Japanese Engineers Teaching Artificial Intelligence To Repair Itself

PR2 learning to repair itself

When mobile manipulators eventually make it into our homes, self-repair is going to be a very important function. Hopefully, these robots will be durable enough that they won’t need to be repaired very often, but from time to time they’ll almost certainly need minor maintenance. At Humanoids 2019 in Toronto, researchers from the University of Tokyo showed how they taught a PR2 to perform simple repairs on itself by tightening its own screws. And using that skill, the robot was also able to augment itself, adding accessories like hooks to help it carry more stuff. Clever robot!

To keep things simple, the researchers provided the robot with CAD data that tells it exactly where all of its screws are.

At the moment, the robot can’t directly detect on its own whether a particular screw needs tightening, although it can tell if its physical pose doesn’t match its digital model, which suggests that something has gone wonky. It can also check its screws autonomously from time to time, or rely on a human physically pointing out that it has a screw loose, using the human’s finger location to identify which screw it is. Another challenge is that most robots, like most humans, are limited in the areas on themselves that they can comfortably reach. So to tighten up everything, they might have to find themselves a robot friend to help, just like humans help each other put on sunblock.

The actual tightening is either super easy or quite complicated, depending on the location and orientation of the screw. If the robot is lucky, it can just use its continuous wrist rotation for tightening, but if a screw is located in a tight position that requires an Allen wrench, the robot has to regrasp the tool over and over as it incrementally tightens the screw.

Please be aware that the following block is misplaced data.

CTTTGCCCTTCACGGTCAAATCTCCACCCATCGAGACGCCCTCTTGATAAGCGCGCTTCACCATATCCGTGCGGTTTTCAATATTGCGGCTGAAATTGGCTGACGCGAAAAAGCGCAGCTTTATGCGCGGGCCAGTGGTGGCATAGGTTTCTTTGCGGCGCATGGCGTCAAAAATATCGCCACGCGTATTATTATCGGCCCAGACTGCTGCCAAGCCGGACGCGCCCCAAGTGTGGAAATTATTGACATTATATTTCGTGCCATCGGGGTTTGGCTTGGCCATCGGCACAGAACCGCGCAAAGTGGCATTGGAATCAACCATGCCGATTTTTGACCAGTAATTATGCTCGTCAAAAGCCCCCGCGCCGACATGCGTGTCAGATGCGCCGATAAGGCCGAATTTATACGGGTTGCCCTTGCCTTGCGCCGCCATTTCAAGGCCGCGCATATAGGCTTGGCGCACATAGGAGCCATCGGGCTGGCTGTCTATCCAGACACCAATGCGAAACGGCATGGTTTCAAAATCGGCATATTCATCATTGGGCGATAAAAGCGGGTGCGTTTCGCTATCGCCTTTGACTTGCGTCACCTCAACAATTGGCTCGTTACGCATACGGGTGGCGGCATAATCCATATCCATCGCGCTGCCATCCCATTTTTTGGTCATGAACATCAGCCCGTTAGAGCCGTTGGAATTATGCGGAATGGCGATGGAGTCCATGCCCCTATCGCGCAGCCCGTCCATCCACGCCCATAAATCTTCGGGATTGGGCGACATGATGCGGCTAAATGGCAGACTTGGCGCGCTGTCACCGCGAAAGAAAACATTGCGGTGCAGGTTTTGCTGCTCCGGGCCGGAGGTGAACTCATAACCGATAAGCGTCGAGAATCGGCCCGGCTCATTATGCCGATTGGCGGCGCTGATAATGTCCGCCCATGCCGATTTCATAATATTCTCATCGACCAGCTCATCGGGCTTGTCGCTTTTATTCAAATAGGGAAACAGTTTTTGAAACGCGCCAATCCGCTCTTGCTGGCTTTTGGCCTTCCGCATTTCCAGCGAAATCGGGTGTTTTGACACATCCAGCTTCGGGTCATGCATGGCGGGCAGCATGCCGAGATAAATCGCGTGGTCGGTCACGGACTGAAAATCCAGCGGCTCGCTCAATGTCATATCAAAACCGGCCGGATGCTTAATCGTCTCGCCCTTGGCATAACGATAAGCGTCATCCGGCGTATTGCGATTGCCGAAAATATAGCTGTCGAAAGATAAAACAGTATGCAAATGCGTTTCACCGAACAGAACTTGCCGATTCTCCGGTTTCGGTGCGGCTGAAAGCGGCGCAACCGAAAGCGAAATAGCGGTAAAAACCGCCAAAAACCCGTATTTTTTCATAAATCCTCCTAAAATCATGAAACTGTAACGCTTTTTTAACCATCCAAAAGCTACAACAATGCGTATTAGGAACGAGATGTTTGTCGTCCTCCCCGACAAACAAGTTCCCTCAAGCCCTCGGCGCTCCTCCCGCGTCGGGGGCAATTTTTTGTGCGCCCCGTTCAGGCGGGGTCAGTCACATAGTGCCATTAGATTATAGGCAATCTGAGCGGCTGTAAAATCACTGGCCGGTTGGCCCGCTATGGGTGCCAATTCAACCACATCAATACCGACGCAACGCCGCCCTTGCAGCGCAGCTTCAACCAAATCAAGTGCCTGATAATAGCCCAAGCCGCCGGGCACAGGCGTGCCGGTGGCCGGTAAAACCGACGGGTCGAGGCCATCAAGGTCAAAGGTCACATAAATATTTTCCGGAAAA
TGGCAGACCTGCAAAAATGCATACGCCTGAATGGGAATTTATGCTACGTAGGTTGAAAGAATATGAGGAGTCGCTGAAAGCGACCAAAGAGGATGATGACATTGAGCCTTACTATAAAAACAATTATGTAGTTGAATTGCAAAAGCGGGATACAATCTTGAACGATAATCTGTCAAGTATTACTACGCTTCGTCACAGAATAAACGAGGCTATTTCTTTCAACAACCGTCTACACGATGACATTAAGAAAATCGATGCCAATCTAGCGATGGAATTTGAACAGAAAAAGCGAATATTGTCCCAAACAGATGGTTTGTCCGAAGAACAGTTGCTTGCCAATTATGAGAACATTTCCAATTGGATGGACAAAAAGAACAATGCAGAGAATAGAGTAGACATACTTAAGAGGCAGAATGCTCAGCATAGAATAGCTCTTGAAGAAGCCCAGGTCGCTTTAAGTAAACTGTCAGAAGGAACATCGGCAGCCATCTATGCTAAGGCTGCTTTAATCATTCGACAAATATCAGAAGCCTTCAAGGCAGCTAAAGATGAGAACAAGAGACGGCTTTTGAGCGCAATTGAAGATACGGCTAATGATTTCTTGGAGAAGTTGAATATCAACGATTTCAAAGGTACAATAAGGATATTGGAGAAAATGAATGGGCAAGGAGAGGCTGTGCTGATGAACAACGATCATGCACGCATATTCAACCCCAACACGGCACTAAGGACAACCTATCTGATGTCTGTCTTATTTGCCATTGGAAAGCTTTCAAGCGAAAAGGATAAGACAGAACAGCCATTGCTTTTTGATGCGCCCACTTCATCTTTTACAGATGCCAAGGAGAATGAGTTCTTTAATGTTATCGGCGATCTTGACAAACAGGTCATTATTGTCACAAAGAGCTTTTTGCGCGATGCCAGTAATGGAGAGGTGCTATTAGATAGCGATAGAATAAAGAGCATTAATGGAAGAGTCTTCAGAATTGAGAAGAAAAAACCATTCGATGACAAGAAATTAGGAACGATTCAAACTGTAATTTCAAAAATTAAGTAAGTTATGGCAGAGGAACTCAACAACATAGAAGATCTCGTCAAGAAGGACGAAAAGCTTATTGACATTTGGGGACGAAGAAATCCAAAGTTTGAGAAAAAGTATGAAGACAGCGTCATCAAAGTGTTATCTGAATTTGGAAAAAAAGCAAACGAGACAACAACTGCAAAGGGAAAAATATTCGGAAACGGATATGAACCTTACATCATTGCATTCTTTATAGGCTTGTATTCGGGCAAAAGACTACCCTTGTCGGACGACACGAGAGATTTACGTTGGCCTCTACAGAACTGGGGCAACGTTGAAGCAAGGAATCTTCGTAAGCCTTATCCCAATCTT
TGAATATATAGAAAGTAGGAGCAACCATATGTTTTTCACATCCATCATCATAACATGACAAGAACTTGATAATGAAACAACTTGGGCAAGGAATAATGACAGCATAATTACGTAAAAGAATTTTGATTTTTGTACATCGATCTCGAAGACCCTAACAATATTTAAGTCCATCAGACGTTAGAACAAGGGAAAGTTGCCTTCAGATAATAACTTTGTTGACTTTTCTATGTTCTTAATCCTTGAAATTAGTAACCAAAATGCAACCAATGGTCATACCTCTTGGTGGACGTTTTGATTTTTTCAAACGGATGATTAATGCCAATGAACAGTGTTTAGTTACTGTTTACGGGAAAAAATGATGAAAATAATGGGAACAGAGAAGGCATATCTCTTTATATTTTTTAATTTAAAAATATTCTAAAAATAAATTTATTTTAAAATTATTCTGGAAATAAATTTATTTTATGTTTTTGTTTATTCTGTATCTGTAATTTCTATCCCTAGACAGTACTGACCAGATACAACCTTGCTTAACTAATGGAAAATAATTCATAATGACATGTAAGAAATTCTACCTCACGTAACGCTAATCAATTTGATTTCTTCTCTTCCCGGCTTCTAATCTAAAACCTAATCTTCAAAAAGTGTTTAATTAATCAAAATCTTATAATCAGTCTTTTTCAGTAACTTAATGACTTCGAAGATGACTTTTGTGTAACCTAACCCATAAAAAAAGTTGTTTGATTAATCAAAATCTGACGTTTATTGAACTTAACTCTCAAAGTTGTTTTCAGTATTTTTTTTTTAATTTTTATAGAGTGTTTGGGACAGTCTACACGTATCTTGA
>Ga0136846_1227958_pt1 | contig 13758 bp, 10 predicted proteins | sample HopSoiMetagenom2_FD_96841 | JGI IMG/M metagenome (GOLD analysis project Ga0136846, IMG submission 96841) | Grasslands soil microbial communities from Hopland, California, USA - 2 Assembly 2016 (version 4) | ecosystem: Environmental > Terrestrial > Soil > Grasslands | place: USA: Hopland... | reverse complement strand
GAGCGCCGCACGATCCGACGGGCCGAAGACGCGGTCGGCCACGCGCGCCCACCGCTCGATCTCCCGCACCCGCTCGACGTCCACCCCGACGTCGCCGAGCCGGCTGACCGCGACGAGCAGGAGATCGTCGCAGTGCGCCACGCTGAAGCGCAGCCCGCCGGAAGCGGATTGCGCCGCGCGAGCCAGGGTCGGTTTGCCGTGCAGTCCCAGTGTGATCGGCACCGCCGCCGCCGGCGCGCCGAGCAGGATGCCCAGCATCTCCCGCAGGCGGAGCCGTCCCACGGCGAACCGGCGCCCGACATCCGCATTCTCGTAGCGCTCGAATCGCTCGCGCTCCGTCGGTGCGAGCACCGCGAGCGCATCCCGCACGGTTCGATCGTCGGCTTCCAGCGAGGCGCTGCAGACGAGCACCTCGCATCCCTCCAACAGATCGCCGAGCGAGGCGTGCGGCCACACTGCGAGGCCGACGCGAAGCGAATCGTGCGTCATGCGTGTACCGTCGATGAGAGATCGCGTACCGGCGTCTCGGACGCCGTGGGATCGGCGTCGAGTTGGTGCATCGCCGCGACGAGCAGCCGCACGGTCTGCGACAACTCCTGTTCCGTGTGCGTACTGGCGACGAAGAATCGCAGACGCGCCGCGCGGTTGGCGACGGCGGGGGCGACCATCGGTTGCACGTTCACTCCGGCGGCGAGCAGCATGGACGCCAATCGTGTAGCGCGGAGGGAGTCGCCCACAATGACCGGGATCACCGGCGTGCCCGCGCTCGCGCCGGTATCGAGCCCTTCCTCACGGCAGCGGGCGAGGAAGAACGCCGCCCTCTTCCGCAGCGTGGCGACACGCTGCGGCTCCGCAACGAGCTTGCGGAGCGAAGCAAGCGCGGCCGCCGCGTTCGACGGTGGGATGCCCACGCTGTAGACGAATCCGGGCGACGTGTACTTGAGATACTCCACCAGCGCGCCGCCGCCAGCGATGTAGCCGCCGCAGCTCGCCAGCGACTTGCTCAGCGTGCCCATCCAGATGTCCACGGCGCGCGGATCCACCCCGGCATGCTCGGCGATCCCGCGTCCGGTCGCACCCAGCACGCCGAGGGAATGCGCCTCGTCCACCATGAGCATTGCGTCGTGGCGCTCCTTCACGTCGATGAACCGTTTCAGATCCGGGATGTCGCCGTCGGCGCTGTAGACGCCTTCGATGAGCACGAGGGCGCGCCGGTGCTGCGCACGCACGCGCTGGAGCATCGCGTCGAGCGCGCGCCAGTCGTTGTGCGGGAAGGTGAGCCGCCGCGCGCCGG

The other neat trick that a robot can do once it can tighten screws on its own body is to add new bits of hardware to itself. PR2 was thoughtfully designed with mounting points on its shoulders (or maybe technically its neck) and head, and it turns out that it can reach these points with its manipulators, allowing to modify itself, as the researchers explain:

When PR2 wants to have a lot of things, the only two hands are not enough to realize that. So we let PR2 to use a bag the same as we put it on our shoulder. PR2 started attaching the hook whose pose is calculated with self CAD data with a driver on his shoulder in order to put a bag on his shoulder. PR2 finished attaching the hook, and the people put a lot of cans in a tote bag and put it on PR2’s shoulder.

Original Article:https://spectrum.ieee.org/automaton/robotics/robotics-hardware/japanese-researchers-teaching-robots-to-repair-themselves

Read More:The Singularity: Google’s AI Now Creating It’s Own Artificial Intelligence, And Better Than Engineers Can

Read More:Facebook Shuts Down AI Experiment After Robots Start Speaking A Language Only THEY Can Understand

Read More:AI Hides Data From Developer To Cheat At Appointed Task: Intentionally Deceptive?

Read More:Not An Isolated Incident: Amazon’s Alexa ‘Goes Rogue’- Ignores Commands, Refuses To Turn Off

Read More:The Dark Secret About Artificial Intelligence No One Wants To Talk About: We Really Do Not Understand How It Works

Read More:Are Humans Losing Control Of Robots?

Read More:Study Warns That AI Expansion Cannot Be Trusted, Humans Should Proceed With Caution

Leave a Reply

Fill in your details below or click an icon to log in:

WordPress.com Logo

You are commenting using your WordPress.com account. Log Out /  Change )

Google photo

You are commenting using your Google account. Log Out /  Change )

Twitter picture

You are commenting using your Twitter account. Log Out /  Change )

Facebook photo

You are commenting using your Facebook account. Log Out /  Change )

Connecting to %s

This site uses Akismet to reduce spam. Learn how your comment data is processed.